Mental Illness Affects Police Fatal Shootings
Police fatally shot almost 2,000 people in the U.S. from the beginning of 2015 to the end of 2016. Much of the news coverage about fatal police encounters has focused on the race of the individuals killed by police, overlooking the fact that a quarter of those killed exhibited signs of mental illness.
We know little about the circumstances surrounding these fatalities. My evidence shows that people with mental illness encounter police in different situations than those without mental illness, and people with mental illness who are killed by police behave differently than those without mental illness. Using this information, we can and should implement programs to reduce fatal encounters between police and people with mental illness.
The federal government publishes two sources of data regarding fatal use of force by police. The Federal Bureau of Investigation has published the Uniform Crime Reports since 1929, and the Bureau of Justice Statistics has published the Arrest-Related Deaths Program since 2003. However, in 2015, the Washington Post showed that the official statistics did not include half of the fatal police shootings reported in the press. The data also lacked information on the mental health status of individuals killed by police.
After their initial report, the Post tracked incidents of police officers fatally shooting civilians while on duty in the U.S. I used this data in conjunction with data that I collected regarding how fatal shootings by police were initiated. The Post reports the mental health status of the individual killed, whether they were armed, and whether they were attacking police after examining police records. The reliance on police incident reports, which may be subjective or biased, limits the data.
To check the data, I compared information regarding every encounter recorded by the Post against online news reports. Following this process, I adjusted the data where there were discrepancies. For example, I removed two cases where individuals were killed by off-duty police officers. In another case, an individual was recorded as not having mental illness, but news reports indicated otherwise. In the end, I excluded 224 cases because of missing information. My full analysis, available from SocArXiv, breaks down the results by race/ethnicity for African Americans (386), Whites (724), and Hispanics (230). I removed other racial and ethnic groups due to the small number of cases.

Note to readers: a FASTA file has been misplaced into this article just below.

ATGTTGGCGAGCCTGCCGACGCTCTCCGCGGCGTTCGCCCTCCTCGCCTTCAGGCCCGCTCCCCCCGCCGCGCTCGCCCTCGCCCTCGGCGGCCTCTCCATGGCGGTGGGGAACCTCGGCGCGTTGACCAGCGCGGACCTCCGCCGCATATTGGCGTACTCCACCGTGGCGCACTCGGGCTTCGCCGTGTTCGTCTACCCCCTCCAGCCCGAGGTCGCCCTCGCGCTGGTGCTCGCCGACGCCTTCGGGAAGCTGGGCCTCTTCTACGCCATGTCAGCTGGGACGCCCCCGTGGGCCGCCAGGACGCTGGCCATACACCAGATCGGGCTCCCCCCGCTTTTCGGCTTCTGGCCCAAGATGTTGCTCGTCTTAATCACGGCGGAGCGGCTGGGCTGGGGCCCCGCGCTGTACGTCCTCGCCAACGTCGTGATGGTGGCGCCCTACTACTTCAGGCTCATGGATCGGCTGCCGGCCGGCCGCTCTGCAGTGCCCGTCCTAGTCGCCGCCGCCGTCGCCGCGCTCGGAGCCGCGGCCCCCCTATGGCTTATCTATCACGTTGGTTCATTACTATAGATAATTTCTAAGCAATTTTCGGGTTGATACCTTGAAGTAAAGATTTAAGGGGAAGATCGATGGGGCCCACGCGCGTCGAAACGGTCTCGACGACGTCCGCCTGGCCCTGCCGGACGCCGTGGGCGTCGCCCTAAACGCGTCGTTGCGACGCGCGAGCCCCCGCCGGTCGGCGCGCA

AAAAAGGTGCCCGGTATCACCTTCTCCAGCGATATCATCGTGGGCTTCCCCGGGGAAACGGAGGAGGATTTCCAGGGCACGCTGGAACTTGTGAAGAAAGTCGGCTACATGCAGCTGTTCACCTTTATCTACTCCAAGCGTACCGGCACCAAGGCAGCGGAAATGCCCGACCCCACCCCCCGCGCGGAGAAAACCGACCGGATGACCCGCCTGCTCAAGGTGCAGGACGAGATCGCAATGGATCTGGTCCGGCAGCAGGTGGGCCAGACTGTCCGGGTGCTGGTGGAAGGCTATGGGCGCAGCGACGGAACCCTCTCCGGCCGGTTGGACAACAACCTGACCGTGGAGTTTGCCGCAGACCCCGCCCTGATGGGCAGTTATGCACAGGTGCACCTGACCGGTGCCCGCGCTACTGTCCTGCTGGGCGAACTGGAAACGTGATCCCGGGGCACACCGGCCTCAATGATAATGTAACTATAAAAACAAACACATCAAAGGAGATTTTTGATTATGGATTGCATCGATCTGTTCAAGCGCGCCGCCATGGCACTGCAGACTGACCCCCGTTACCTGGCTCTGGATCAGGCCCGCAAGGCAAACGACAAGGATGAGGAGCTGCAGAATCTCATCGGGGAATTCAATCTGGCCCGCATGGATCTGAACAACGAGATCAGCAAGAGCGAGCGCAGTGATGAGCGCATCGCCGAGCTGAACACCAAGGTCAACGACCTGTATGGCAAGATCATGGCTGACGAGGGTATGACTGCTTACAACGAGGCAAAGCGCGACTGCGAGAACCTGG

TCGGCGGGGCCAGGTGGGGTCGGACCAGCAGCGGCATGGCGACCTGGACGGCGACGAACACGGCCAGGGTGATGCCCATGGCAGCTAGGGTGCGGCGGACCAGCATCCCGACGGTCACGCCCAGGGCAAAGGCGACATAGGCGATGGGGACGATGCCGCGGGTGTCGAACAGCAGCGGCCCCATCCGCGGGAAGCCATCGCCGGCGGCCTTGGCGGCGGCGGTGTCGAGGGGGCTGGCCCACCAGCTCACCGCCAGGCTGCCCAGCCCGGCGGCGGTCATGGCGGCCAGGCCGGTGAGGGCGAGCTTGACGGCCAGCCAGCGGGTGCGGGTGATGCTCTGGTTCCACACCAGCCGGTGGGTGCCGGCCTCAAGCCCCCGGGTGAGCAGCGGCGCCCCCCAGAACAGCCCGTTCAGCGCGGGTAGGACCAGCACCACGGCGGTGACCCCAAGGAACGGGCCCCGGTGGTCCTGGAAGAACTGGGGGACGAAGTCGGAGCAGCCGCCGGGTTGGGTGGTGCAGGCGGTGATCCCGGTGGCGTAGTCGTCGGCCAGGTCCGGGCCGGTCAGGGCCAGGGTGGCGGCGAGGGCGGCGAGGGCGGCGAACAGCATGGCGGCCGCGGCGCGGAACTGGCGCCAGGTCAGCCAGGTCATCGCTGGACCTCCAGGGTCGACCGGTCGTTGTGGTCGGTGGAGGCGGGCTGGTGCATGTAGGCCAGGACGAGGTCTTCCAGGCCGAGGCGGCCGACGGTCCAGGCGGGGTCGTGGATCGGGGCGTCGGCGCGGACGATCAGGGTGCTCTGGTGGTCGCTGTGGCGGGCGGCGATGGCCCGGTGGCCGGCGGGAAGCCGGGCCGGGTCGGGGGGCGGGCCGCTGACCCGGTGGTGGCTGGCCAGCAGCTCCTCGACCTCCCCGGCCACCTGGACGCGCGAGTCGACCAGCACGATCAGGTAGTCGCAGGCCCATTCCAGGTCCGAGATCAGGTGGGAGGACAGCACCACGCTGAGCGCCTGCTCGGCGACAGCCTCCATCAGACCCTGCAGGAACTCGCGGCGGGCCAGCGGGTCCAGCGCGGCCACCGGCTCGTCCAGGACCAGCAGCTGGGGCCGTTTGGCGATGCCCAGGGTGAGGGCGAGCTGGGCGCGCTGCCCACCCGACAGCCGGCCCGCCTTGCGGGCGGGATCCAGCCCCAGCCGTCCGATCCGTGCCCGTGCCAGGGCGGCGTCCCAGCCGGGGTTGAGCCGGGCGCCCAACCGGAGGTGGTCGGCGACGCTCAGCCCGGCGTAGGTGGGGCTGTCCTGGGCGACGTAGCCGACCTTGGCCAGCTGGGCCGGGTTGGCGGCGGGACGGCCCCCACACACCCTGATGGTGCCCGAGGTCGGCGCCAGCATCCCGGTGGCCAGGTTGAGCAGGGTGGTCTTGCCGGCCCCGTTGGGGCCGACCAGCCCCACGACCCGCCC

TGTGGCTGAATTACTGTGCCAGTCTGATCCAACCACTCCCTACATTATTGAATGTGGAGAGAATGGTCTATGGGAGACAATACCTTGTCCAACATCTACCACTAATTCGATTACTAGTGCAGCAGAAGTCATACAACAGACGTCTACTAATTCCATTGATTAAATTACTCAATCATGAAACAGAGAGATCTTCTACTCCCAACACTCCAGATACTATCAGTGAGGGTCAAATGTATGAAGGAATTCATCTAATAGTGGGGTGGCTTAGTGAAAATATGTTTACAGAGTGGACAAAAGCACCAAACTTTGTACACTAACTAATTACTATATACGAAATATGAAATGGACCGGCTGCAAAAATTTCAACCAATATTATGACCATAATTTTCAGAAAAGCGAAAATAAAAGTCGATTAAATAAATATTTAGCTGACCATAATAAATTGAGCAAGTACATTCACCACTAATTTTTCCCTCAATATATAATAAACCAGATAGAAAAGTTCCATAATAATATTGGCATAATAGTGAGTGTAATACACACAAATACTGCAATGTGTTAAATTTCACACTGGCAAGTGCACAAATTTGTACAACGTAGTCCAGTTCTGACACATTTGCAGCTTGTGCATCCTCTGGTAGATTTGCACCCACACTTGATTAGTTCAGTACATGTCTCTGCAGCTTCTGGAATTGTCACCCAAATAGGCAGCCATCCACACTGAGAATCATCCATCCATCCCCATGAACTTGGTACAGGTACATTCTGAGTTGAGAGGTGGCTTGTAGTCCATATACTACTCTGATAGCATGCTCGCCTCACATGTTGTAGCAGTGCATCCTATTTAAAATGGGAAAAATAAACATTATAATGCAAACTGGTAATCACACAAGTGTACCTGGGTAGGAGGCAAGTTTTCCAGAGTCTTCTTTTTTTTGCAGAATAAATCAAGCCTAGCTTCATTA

Using the Post data as a starting point, I searched online for news reports about how police came into contact with individuals who were subsequently killed. I recorded whether a patrol officer initiated contact, a local police department initiated contact to serve a warrant or as part of an investigation, a SWAT team or U.S. Marshals initiated contact, a friend or family member called 911, the person ultimately killed called 911, or someone else called 911. Examples of each of these six categories:
I removed 310 individuals who were killed by police because initiation information was unavailable, then analyzed the remaining 1,340 cases. Of these, 337 cases (25%) involved individuals who had mental illness.
The above figure displays how police contact was initiated as a percentage of cases by mental health status. It shows that the most common cause of police contact for those with mental illness was a call to 911 from a family member or friend (41%). In comparison, a call to 911 by a family member or friend accounted for only 12% of contacts for persons without mental illness. Police-initiated contact accounted for only 19% of contacts with persons who had mental illness, but 48% of contacts with persons without mental illness. Only 7% of contacts with persons who had mental illness were caused by the individual’s own call to 911.
The different patterns of fatal police contact raise issues for policy makers and police departments, in that they likely emerge from how police contact people in nonfatal situations as well as differences in the perceived danger of various types of contacts. Past studies have shown that individuals with mental illness are overrepresented throughout the criminal justice system, with approximately 50% of incarcerated individuals having at least one mental illness. The high prevalence of mental health issues among police-involved fatalities further indicates the value of research on policies to reduce negative outcomes for people with mental illness.